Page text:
‘It literally is a dream come true’: Inuk movie star talks about life under the lights

In 2011, Malaya Qaunirq-Chapman walked through the doors of APTN News in Iqaluit after winning the Miss Nunavut competition.

A year later, she was working as a journalist for APTN in Nunavut.

While working for news, she was moonlighting for an IBC (Inuit Broadcasting Corporation) Inuktitut comedy show and turned her character Qanurli into a starring role.

Shortly after leaving APTN, she produced a movie about her own life story that was shown around the world.

At the moment, she’s working on a show called Nunavummi Mamarijavut, which translates into the food we love in Nunavut.

It literally is a dream job,” she said. “I don’t know anyone that loves food more than I do. Having this job, I even hesitate to call it a job. I get to travel to the communities, and I get to go hunting and get to eat it.”

Her current project is perhaps her most ambitious.

She is one of the starts in a feature film set in Nunavik called Restless River.

“This is during the time that the Americans were living in Kuujjuaq, Nunavik, and occupying the space, and things happen along the story line that tell the whole featured film.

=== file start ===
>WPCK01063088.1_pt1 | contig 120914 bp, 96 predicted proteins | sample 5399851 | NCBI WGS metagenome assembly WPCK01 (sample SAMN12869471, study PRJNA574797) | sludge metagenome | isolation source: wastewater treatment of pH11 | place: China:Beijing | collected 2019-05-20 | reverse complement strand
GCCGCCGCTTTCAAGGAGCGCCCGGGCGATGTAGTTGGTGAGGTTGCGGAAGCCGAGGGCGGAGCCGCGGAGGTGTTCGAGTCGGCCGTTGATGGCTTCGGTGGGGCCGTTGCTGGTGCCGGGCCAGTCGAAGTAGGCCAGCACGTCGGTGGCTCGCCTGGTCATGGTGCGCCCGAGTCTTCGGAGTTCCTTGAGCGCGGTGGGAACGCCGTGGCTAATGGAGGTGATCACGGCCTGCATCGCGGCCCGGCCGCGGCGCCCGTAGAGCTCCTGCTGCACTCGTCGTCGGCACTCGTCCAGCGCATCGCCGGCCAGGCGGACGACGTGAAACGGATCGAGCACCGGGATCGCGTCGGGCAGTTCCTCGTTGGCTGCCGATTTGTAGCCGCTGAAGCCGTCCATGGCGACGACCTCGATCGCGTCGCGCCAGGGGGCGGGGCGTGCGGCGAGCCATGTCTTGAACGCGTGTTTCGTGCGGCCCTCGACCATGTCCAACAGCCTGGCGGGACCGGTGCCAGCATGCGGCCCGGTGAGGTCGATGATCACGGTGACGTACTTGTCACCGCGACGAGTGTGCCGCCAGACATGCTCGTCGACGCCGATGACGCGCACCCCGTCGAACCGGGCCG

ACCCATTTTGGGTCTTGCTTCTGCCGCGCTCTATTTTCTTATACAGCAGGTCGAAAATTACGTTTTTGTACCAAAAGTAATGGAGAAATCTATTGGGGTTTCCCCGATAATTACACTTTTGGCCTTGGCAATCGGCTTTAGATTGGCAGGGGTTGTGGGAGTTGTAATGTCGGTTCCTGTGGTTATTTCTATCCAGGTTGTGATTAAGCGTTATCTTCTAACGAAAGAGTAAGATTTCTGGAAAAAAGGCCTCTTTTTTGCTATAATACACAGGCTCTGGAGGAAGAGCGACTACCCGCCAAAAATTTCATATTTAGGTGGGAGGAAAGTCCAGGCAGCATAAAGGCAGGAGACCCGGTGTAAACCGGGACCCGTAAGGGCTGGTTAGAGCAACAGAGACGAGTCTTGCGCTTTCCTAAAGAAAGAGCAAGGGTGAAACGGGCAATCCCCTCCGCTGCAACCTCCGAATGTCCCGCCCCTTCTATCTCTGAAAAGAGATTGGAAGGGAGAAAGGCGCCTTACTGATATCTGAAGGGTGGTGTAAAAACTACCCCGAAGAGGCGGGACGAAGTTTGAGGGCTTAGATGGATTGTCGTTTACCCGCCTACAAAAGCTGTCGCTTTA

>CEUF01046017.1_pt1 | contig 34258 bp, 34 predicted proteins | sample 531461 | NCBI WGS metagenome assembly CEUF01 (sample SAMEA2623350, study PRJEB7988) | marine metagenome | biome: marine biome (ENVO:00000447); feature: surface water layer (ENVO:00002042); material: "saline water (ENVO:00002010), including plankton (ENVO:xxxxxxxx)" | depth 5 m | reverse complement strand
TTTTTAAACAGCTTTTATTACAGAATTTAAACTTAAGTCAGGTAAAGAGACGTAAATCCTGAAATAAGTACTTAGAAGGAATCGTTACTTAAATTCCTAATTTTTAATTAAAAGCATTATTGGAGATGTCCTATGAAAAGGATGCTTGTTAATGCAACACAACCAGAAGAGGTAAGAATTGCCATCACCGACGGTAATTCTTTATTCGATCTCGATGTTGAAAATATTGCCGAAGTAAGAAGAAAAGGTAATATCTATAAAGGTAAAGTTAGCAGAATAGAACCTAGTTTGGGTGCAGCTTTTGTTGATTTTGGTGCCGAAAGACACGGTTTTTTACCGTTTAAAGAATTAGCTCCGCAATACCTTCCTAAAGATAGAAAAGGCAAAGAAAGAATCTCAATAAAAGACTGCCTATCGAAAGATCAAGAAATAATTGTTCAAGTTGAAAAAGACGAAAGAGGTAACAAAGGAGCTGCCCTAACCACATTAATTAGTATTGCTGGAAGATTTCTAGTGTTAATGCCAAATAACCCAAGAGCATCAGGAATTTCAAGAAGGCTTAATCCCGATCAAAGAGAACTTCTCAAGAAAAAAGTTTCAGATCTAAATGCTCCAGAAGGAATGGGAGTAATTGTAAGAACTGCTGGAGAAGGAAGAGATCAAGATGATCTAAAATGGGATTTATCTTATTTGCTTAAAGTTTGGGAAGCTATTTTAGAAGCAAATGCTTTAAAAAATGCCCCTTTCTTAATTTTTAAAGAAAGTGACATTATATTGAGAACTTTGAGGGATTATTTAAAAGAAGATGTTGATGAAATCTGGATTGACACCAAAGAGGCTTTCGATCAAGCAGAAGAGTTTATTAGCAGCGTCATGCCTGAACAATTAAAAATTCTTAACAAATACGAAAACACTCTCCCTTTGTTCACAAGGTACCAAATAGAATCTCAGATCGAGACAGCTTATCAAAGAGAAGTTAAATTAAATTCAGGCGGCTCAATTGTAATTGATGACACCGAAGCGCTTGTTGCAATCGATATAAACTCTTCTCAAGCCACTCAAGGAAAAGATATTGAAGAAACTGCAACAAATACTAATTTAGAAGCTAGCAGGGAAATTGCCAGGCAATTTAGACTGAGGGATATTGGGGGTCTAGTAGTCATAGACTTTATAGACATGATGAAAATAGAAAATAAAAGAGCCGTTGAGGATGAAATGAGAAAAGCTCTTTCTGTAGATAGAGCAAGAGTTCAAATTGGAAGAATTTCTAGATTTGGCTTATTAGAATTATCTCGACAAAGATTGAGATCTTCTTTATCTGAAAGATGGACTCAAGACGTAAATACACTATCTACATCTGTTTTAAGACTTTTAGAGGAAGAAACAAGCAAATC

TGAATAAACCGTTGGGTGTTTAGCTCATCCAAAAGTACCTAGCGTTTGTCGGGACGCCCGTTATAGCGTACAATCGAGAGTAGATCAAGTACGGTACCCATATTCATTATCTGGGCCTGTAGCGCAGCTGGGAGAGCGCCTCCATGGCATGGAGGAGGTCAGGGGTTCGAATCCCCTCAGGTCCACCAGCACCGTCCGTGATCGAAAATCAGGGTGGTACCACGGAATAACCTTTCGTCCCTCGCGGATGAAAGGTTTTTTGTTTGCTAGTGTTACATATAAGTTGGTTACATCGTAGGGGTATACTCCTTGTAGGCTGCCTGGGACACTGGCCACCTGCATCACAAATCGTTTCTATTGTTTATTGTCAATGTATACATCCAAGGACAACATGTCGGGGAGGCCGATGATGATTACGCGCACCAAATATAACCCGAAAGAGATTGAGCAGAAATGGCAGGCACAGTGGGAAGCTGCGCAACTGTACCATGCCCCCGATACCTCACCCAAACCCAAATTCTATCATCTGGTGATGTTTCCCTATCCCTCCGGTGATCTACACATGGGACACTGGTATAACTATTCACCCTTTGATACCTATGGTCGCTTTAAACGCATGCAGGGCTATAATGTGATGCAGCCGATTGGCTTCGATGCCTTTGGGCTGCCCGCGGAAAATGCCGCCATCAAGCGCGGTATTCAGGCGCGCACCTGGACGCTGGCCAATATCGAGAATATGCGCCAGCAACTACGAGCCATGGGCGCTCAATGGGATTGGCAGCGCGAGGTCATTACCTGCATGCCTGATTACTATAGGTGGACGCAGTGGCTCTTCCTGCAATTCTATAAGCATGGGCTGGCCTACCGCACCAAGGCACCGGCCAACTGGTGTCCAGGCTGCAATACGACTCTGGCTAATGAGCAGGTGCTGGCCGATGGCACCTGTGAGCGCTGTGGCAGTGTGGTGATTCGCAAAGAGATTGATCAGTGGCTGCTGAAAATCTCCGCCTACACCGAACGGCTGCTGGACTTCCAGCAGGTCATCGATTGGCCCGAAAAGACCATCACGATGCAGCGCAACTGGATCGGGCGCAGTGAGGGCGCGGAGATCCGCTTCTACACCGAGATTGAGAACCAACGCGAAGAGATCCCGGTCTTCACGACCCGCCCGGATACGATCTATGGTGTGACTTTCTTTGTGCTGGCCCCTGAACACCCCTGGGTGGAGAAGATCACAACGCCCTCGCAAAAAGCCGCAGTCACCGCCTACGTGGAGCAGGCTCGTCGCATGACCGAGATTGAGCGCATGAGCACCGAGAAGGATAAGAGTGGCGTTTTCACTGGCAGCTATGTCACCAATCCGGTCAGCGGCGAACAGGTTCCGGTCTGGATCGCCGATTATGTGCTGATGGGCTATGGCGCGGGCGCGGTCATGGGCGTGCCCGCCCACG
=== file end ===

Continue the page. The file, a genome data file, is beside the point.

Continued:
In eight years, Qaunirq-Chapman has gone from rookie reporter to feature film star.

Her advice to any Inuk who wants to follow her path is simple.

“Keep going, you can’t stop,” she said. “If this is something that interests you, you’re going to have hard days… that’s life. But if you really want to do it, do it.”

 

Video Journalist / Iqaluit

Kent has been APTN’s Nunavut correspondent since 2007. In that time he has closely covered Inuit issues, including devolution and the controversial Nutrition North food subsidy. He has also worked for CKIQ-FM in Iqaluit and as a reporter for Nunavut News North.